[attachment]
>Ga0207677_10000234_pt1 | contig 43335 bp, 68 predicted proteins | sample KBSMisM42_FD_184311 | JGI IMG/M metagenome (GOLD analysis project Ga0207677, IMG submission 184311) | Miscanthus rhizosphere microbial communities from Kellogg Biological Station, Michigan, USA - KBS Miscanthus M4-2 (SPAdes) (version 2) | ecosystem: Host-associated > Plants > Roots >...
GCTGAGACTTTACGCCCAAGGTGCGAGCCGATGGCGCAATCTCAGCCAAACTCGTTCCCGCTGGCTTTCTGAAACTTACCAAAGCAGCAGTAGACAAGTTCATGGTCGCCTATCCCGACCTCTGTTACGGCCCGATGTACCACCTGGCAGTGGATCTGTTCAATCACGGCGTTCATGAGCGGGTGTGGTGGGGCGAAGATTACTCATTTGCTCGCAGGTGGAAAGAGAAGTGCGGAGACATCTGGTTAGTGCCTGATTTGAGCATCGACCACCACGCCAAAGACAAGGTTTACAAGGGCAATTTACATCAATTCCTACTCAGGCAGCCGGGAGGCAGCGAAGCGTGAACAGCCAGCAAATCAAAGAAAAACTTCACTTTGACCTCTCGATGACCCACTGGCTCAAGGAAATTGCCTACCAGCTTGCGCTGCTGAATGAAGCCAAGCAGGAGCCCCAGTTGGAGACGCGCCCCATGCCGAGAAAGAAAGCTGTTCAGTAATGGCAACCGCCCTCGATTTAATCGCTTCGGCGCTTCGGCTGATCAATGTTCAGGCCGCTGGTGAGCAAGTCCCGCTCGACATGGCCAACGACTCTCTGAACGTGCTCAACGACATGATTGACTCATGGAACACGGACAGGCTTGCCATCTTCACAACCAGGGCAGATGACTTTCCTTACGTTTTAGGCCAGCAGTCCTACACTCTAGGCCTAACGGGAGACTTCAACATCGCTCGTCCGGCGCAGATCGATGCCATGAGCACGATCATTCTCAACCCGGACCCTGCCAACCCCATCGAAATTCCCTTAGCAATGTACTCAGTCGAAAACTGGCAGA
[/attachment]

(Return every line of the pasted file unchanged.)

>Ga0207677_10000234_pt1 | contig 43335 bp, 68 predicted proteins | sample KBSMisM42_FD_184311 | JGI IMG/M metagenome (GOLD analysis project Ga0207677, IMG submission 184311) | Miscanthus rhizosphere microbial communities from Kellogg Biological Station, Michigan, USA - KBS Miscanthus M4-2 (SPAdes) (version 2) | ecosystem: Host-associated > Plants > Roots >...
GCTGAGACTTTACGCCCAAGGTGCGAGCCGATGGCGCAATCTCAGCCAAACTCGTTCCCGCTGGCTTTCTGAAACTTACCAAAGCAGCAGTAGACAAGTTCATGGTCGCCTATCCCGACCTCTGTTACGGCCCGATGTACCACCTGGCAGTGGATCTGTTCAATCACGGCGTTCATGAGCGGGTGTGGTGGGGCGAAGATTACTCATTTGCTCGCAGGTGGAAAGAGAAGTGCGGAGACATCTGGTTAGTGCCTGATTTGAGCATCGACCACCACGCCAAAGACAAGGTTTACAAGGGCAATTTACATCAATTCCTACTCAGGCAGCCGGGAGGCAGCGAAGCGTGAACAGCCAGCAAATCAAAGAAAAACTTCACTTTGACCTCTCGATGACCCACTGGCTCAAGGAAATTGCCTACCAGCTTGCGCTGCTGAATGAAGCCAAGCAGGAGCCCCAGTTGGAGACGCGCCCCATGCCGAGAAAGAAAGCTGTTCAGTAATGGCAACCGCCCTCGATTTAATCGCTTCGGCGCTTCGGCTGATCAATGTTCAGGCCGCTGGTGAGCAAGTCCCGCTCGACATGGCCAACGACTCTCTGAACGTGCTCAACGACATGATTGACTCATGGAACACGGACAGGCTTGCCATCTTCACAACCAGGGCAGATGACTTTCCTTACGTTTTAGGCCAGCAGTCCTACACTCTAGGCCTAACGGGAGACTTCAACATCGCTCGTCCGGCGCAGATCGATGCCATGAGCACGATCATTCTCAACCCGGACCCTGCCAACCCCATCGAAATTCCCTTAGCAATGTACTCAGTCGAAAACTGGCAGA